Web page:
Should Mac fess up?

Posted By on January 15, 2009 10:22 am

Gwen Knapp suggests today in the Chronicle that Mark McGwire ought to just finally admit he used steroids and let the nation forgive him. While there is no doubt that he should do that, because honesty is always the best policy (or so I’m told), I wonder how much it would really help him.

Would teams be willing to hire him as a hitting coach? Would he start making rounds on the speaking circuit? (“Come hear Mark McGwire tell how you can be successful at your job with nothing but hard work … and the occasional needle in the ass.”)

And the big question: Would he get into the Hall of Fame?

I think it would depend on just how he went about his confession. If it was a Pete Rose type thing, where the confession was sprinkled with excuses and justifications for his actions, then it probably wouldn’t help much. (Ol’ Pete is still going to have to settle for selling autographed coffee mugs on the streets of Cooperstown.)

If McGwire really takes responsibility and admits that he made mistakes, he’s got a chance to rehab his image and crawl back into the public’s good graces.

The Hall of Fame is another issue, though. I think most of the writers who aren’t voting for him now are doing so because they think he used steroids, not because he lied about it. There are a lot of liars in the Hall of Fame, I’m sure. To those voters, telling the truth would make him more honorable, but he’d still be a cheater.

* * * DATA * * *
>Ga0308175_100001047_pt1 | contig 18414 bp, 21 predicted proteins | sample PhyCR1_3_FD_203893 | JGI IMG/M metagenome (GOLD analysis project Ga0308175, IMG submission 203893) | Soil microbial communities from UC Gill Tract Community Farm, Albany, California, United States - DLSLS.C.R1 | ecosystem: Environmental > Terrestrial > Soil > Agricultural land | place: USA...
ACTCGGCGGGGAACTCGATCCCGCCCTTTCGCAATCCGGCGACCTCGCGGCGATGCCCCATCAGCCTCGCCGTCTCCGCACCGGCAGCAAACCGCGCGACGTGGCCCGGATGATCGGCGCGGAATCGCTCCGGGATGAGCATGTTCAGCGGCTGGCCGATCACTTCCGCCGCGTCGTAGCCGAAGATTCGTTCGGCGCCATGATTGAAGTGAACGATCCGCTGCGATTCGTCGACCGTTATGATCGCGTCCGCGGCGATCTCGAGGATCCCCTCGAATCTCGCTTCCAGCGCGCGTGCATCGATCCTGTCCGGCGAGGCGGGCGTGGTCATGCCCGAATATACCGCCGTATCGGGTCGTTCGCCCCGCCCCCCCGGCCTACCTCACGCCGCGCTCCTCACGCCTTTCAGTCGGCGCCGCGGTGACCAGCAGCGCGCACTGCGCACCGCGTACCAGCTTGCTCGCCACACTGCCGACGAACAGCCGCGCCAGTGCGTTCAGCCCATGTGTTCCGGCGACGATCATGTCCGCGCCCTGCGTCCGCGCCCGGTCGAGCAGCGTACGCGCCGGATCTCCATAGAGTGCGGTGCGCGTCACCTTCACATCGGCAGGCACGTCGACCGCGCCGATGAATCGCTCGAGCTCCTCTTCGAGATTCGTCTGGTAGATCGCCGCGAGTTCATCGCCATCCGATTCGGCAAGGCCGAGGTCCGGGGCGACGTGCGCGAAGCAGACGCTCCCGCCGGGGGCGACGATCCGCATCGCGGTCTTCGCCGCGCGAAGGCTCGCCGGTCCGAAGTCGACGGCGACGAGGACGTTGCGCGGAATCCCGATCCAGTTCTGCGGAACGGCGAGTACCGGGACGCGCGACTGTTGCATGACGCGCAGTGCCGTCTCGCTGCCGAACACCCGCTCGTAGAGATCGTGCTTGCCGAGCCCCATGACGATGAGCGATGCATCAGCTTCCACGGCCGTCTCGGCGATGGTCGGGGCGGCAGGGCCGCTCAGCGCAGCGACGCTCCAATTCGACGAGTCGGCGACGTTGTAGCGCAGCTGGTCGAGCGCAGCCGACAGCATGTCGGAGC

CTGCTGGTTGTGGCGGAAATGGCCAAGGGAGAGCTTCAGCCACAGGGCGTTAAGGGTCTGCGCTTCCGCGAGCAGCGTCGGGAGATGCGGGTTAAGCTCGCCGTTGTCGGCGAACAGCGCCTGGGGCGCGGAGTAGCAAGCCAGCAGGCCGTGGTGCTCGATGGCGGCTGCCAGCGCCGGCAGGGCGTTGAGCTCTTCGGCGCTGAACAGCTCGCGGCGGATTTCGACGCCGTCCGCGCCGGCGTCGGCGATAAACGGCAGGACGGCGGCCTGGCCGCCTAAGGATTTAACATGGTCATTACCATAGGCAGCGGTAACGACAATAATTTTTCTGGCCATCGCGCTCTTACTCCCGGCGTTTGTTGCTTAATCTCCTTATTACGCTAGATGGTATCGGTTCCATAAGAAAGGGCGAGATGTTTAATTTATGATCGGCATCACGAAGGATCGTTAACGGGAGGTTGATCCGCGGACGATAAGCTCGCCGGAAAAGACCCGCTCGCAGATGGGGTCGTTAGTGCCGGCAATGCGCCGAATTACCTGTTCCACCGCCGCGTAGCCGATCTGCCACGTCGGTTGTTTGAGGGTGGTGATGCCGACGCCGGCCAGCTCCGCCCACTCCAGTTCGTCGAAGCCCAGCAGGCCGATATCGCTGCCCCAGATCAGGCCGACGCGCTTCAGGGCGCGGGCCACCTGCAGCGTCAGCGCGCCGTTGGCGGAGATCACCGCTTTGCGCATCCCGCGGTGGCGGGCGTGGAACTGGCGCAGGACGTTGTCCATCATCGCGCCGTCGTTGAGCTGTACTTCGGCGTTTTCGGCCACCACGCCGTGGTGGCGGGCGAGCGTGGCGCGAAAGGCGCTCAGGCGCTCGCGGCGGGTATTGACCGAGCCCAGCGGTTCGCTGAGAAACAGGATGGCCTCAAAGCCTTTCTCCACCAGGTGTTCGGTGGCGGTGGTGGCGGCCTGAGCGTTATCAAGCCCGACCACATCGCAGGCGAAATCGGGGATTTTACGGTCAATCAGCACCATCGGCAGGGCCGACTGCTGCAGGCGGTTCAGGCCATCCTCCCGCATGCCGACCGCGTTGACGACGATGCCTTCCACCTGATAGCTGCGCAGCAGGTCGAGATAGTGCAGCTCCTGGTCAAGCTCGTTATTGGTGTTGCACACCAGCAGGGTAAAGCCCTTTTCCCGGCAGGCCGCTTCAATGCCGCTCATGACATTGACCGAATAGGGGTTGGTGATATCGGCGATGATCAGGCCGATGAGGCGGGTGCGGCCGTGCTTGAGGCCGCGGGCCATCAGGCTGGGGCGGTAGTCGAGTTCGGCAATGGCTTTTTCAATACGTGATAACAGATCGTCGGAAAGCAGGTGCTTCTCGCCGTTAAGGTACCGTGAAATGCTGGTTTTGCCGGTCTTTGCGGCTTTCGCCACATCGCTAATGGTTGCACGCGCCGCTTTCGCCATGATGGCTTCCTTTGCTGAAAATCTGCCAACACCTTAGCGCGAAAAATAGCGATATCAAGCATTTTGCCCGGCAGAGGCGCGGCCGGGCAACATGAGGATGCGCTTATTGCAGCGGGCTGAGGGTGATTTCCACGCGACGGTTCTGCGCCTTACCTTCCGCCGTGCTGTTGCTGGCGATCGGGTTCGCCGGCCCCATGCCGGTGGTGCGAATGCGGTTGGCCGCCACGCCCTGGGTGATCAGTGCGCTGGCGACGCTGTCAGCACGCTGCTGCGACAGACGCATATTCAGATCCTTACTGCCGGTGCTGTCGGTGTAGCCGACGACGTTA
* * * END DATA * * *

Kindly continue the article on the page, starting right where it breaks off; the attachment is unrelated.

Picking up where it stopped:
(As you know from reading my blog, I am in the minority on McGwire. I vote for him already. I don’t care if he cheated, because I think they all cheated and major league baseball practically encouraged them to do it.)


3 Responses to “Should Mac fess up?”

  1. Mark says:

    There are currently two articles up at;s MLB page about Barry Bonds#39; upcoming trial.

    The first one by Jonathan Littman indicates that any use of the “clear” (THG – Balco’s so called designer steroid) by Barry Bonds (or anyone else) prior to 2005 was neither illegal nor was the use of the drug defined legally as using a steroid. Therefore any denial by Barry Bonds that he used steroids in his 2003 Grand Jury Testimony can not be shown to be false by proving that Barry used the “clear”;prov=yhooamp;type=lgns

    The second one by Josh Peter indicates that there are serious legal concerns about the chain of custody of Barry Bonds’; so called failed steroids test from between the 2000 and 2001 seasons. The implication is that there is a chance these test results will not be admissable in court. Further,even if they are admissable in court there is an even better chance that the defense will be able to convince the jury that they can not be relied upon because of all the chain of custody issues.;_ylt=AgLGO6jpn0SK3_Uk18cMI08RvLYF?slug=jo-chain011409amp;prov=yhooamp;type=lgns

    I hope you can follow the two links I provided. I would be very interested in you looking o this and writing an article on your thoughts and findings.

  2. Jeff Fletcher says:

    I’m not a lawyer, nor do I ever want to be one so the legal wranglings involving Mr. Bonds don’t interest me. I think it’s pretty clear, no pun intended, what he did. Whether he could be punished for it is a separate, and far less interesting, issue.

  3. Motorbreath2000 says:

    That brings up an interesting point, even if McGwire DID use steroids, it wasn’t against MLB rules when he used them. Do you think that Barry Bonds will be declined entry into the HOF? Probably not, and they have far more believable testimony that Bonds used steroids, and that he used them during the height of his career.

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